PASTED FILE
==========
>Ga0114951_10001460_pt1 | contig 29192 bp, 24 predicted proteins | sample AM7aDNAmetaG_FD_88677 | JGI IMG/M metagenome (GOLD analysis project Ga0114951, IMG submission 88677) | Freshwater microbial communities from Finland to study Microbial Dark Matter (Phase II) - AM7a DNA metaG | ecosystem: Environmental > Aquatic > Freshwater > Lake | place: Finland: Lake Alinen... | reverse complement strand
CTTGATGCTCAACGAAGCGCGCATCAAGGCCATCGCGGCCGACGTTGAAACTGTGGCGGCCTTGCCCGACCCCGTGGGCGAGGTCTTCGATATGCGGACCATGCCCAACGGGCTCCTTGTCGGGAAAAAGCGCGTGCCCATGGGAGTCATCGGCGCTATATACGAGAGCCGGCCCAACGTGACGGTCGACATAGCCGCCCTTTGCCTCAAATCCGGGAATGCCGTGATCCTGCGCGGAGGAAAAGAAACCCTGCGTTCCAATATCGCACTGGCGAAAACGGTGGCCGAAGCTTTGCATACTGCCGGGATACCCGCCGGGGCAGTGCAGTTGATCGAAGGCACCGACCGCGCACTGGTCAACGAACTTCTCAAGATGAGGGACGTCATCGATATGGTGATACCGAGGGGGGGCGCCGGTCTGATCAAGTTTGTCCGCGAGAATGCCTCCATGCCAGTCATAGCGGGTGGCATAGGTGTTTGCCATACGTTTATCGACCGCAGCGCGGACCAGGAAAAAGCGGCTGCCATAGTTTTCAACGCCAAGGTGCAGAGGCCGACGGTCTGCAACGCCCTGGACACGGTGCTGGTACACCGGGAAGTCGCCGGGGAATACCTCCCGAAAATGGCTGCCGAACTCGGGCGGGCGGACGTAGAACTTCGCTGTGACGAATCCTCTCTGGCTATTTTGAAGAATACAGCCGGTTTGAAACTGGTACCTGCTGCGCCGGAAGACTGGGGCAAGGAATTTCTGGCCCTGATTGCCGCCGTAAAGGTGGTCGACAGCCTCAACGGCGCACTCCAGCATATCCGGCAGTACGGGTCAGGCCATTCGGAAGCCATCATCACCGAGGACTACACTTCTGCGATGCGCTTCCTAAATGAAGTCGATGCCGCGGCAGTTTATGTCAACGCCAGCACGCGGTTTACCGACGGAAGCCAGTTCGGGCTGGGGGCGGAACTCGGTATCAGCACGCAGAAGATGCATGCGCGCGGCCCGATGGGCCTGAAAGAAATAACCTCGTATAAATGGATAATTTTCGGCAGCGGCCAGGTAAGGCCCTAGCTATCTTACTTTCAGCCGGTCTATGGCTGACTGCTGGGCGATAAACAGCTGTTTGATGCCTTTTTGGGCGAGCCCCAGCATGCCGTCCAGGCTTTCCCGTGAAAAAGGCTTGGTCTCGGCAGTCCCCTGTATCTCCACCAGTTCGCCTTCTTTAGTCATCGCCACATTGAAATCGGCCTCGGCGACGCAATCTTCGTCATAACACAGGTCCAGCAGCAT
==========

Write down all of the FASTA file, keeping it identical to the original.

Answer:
>Ga0114951_10001460_pt1 | contig 29192 bp, 24 predicted proteins | sample AM7aDNAmetaG_FD_88677 | JGI IMG/M metagenome (GOLD analysis project Ga0114951, IMG submission 88677) | Freshwater microbial communities from Finland to study Microbial Dark Matter (Phase II) - AM7a DNA metaG | ecosystem: Environmental > Aquatic > Freshwater > Lake | place: Finland: Lake Alinen... | reverse complement strand
CTTGATGCTCAACGAAGCGCGCATCAAGGCCATCGCGGCCGACGTTGAAACTGTGGCGGCCTTGCCCGACCCCGTGGGCGAGGTCTTCGATATGCGGACCATGCCCAACGGGCTCCTTGTCGGGAAAAAGCGCGTGCCCATGGGAGTCATCGGCGCTATATACGAGAGCCGGCCCAACGTGACGGTCGACATAGCCGCCCTTTGCCTCAAATCCGGGAATGCCGTGATCCTGCGCGGAGGAAAAGAAACCCTGCGTTCCAATATCGCACTGGCGAAAACGGTGGCCGAAGCTTTGCATACTGCCGGGATACCCGCCGGGGCAGTGCAGTTGATCGAAGGCACCGACCGCGCACTGGTCAACGAACTTCTCAAGATGAGGGACGTCATCGATATGGTGATACCGAGGGGGGGCGCCGGTCTGATCAAGTTTGTCCGCGAGAATGCCTCCATGCCAGTCATAGCGGGTGGCATAGGTGTTTGCCATACGTTTATCGACCGCAGCGCGGACCAGGAAAAAGCGGCTGCCATAGTTTTCAACGCCAAGGTGCAGAGGCCGACGGTCTGCAACGCCCTGGACACGGTGCTGGTACACCGGGAAGTCGCCGGGGAATACCTCCCGAAAATGGCTGCCGAACTCGGGCGGGCGGACGTAGAACTTCGCTGTGACGAATCCTCTCTGGCTATTTTGAAGAATACAGCCGGTTTGAAACTGGTACCTGCTGCGCCGGAAGACTGGGGCAAGGAATTTCTGGCCCTGATTGCCGCCGTAAAGGTGGTCGACAGCCTCAACGGCGCACTCCAGCATATCCGGCAGTACGGGTCAGGCCATTCGGAAGCCATCATCACCGAGGACTACACTTCTGCGATGCGCTTCCTAAATGAAGTCGATGCCGCGGCAGTTTATGTCAACGCCAGCACGCGGTTTACCGACGGAAGCCAGTTCGGGCTGGGGGCGGAACTCGGTATCAGCACGCAGAAGATGCATGCGCGCGGCCCGATGGGCCTGAAAGAAATAACCTCGTATAAATGGATAATTTTCGGCAGCGGCCAGGTAAGGCCCTAGCTATCTTACTTTCAGCCGGTCTATGGCTGACTGCTGGGCGATAAACAGCTGTTTGATGCCTTTTTGGGCGAGCCCCAGCATGCCGTCCAGGCTTTCCCGTGAAAAAGGCTTGGTCTCGGCAGTCCCCTGTATCTCCACCAGTTCGCCTTCTTTAGTCATCGCCACATTGAAATCGGCCTCGGCGACGCAATCTTCGTCATAACACAGGTCCAGCAGCAT